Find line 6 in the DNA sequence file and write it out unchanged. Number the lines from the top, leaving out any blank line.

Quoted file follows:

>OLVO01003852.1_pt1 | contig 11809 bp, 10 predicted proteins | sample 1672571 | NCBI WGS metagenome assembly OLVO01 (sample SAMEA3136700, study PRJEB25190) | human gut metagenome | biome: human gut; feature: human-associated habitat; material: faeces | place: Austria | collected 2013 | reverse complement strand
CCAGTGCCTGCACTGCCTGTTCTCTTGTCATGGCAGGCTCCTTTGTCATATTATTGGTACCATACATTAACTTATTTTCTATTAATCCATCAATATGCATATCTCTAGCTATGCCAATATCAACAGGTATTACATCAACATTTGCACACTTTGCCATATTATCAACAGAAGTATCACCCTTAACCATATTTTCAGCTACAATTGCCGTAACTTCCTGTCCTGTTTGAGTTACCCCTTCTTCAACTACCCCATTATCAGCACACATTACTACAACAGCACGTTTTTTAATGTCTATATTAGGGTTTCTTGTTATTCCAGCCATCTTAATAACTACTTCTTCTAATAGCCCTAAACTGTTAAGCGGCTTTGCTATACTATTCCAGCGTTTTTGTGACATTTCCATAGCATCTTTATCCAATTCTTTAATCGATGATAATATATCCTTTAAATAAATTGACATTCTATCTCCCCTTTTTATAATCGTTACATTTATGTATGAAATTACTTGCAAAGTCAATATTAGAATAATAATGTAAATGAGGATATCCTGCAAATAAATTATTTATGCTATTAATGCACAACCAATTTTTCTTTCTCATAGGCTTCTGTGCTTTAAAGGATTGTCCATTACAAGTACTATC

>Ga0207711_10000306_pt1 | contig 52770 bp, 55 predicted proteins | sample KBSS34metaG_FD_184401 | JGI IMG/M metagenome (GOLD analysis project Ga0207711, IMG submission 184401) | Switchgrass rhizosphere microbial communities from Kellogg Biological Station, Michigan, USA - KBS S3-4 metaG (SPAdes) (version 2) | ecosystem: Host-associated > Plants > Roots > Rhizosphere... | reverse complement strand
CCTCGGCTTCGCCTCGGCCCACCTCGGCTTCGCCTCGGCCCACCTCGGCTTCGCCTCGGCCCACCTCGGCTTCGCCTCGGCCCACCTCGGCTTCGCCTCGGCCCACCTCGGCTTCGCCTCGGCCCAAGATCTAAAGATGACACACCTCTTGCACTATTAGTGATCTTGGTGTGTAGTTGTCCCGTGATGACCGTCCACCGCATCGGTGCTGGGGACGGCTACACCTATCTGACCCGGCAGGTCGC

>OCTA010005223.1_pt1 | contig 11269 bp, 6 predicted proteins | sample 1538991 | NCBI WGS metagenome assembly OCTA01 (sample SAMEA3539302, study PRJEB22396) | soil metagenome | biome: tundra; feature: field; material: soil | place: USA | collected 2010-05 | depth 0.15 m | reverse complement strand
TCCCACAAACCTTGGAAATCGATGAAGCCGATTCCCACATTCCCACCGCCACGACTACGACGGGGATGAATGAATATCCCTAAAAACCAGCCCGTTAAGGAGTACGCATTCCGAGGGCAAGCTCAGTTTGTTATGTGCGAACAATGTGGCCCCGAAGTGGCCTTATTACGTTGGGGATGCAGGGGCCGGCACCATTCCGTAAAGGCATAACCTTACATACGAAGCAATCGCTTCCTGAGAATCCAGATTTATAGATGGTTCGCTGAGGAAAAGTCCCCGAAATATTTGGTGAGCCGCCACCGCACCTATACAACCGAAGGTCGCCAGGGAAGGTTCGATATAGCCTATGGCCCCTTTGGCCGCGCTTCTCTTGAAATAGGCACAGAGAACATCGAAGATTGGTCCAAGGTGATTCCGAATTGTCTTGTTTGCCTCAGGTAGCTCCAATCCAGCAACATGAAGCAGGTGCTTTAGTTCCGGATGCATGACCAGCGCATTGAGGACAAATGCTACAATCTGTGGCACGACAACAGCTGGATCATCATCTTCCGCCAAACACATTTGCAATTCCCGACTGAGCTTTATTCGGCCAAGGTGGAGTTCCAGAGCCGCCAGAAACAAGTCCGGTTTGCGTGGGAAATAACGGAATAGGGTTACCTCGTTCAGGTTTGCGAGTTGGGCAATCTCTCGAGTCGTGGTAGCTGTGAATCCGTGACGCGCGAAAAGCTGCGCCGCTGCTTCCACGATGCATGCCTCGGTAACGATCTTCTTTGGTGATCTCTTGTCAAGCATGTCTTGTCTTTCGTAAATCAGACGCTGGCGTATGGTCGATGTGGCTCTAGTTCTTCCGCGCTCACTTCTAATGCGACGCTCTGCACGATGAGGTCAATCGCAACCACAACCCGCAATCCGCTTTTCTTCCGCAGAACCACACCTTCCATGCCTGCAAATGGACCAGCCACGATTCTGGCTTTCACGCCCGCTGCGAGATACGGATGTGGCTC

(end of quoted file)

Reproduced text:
TCCCACAAACCTTGGAAATCGATGAAGCCGATTCCCACATTCCCACCGCCACGACTACGACGGGGATGAATGAATATCCCTAAAAACCAGCCCGTTAAGGAGTACGCATTCCGAGGGCAAGCTCAGTTTGTTATGTGCGAACAATGTGGCCCCGAAGTGGCCTTATTACGTTGGGGATGCAGGGGCCGGCACCATTCCGTAAAGGCATAACCTTACATACGAAGCAATCGCTTCCTGAGAATCCAGATTTATAGATGGTTCGCTGAGGAAAAGTCCCCGAAATATTTGGTGAGCCGCCACCGCACCTATACAACCGAAGGTCGCCAGGGAAGGTTCGATATAGCCTATGGCCCCTTTGGCCGCGCTTCTCTTGAAATAGGCACAGAGAACATCGAAGATTGGTCCAAGGTGATTCCGAATTGTCTTGTTTGCCTCAGGTAGCTCCAATCCAGCAACATGAAGCAGGTGCTTTAGTTCCGGATGCATGACCAGCGCATTGAGGACAAATGCTACAATCTGTGGCACGACAACAGCTGGATCATCATCTTCCGCCAAACACATTTGCAATTCCCGACTGAGCTTTATTCGGCCAAGGTGGAGTTCCAGAGCCGCCAGAAACAAGTCCGGTTTGCGTGGGAAATAACGGAATAGGGTTACCTCGTTCAGGTTTGCGAGTTGGGCAATCTCTCGAGTCGTGGTAGCTGTGAATCCGTGACGCGCGAAAAGCTGCGCCGCTGCTTCCACGATGCATGCCTCGGTAACGATCTTCTTTGGTGATCTCTTGTCAAGCATGTCTTGTCTTTCGTAAATCAGACGCTGGCGTATGGTCGATGTGGCTCTAGTTCTTCCGCGCTCACTTCTAATGCGACGCTCTGCACGATGAGGTCAATCGCAACCACAACCCGCAATCCGCTTTTCTTCCGCAGAACCACACCTTCCATGCCTGCAAATGGACCAGCCACGATTCTGGCTTTCACGCCCGCTGCGAGATACGGATGTGGCTC